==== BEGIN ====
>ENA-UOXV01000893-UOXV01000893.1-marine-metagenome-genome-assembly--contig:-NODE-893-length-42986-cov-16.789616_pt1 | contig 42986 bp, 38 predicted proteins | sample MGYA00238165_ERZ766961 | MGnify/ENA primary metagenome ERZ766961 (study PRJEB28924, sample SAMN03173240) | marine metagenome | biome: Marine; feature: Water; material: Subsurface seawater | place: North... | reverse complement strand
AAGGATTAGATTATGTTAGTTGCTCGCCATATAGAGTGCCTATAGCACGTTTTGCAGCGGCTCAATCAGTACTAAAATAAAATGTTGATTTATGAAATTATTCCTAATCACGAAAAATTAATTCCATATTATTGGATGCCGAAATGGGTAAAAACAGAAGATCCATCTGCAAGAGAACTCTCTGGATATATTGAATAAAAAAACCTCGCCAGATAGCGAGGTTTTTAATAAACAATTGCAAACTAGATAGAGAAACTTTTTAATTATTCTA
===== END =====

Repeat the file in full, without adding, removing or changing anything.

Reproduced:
>ENA-UOXV01000893-UOXV01000893.1-marine-metagenome-genome-assembly--contig:-NODE-893-length-42986-cov-16.789616_pt1 | contig 42986 bp, 38 predicted proteins | sample MGYA00238165_ERZ766961 | MGnify/ENA primary metagenome ERZ766961 (study PRJEB28924, sample SAMN03173240) | marine metagenome | biome: Marine; feature: Water; material: Subsurface seawater | place: North... | reverse complement strand
AAGGATTAGATTATGTTAGTTGCTCGCCATATAGAGTGCCTATAGCACGTTTTGCAGCGGCTCAATCAGTACTAAAATAAAATGTTGATTTATGAAATTATTCCTAATCACGAAAAATTAATTCCATATTATTGGATGCCGAAATGGGTAAAAACAGAAGATCCATCTGCAAGAGAACTCTCTGGATATATTGAATAAAAAAACCTCGCCAGATAGCGAGGTTTTTAATAAACAATTGCAAACTAGATAGAGAAACTTTTTAATTATTCTA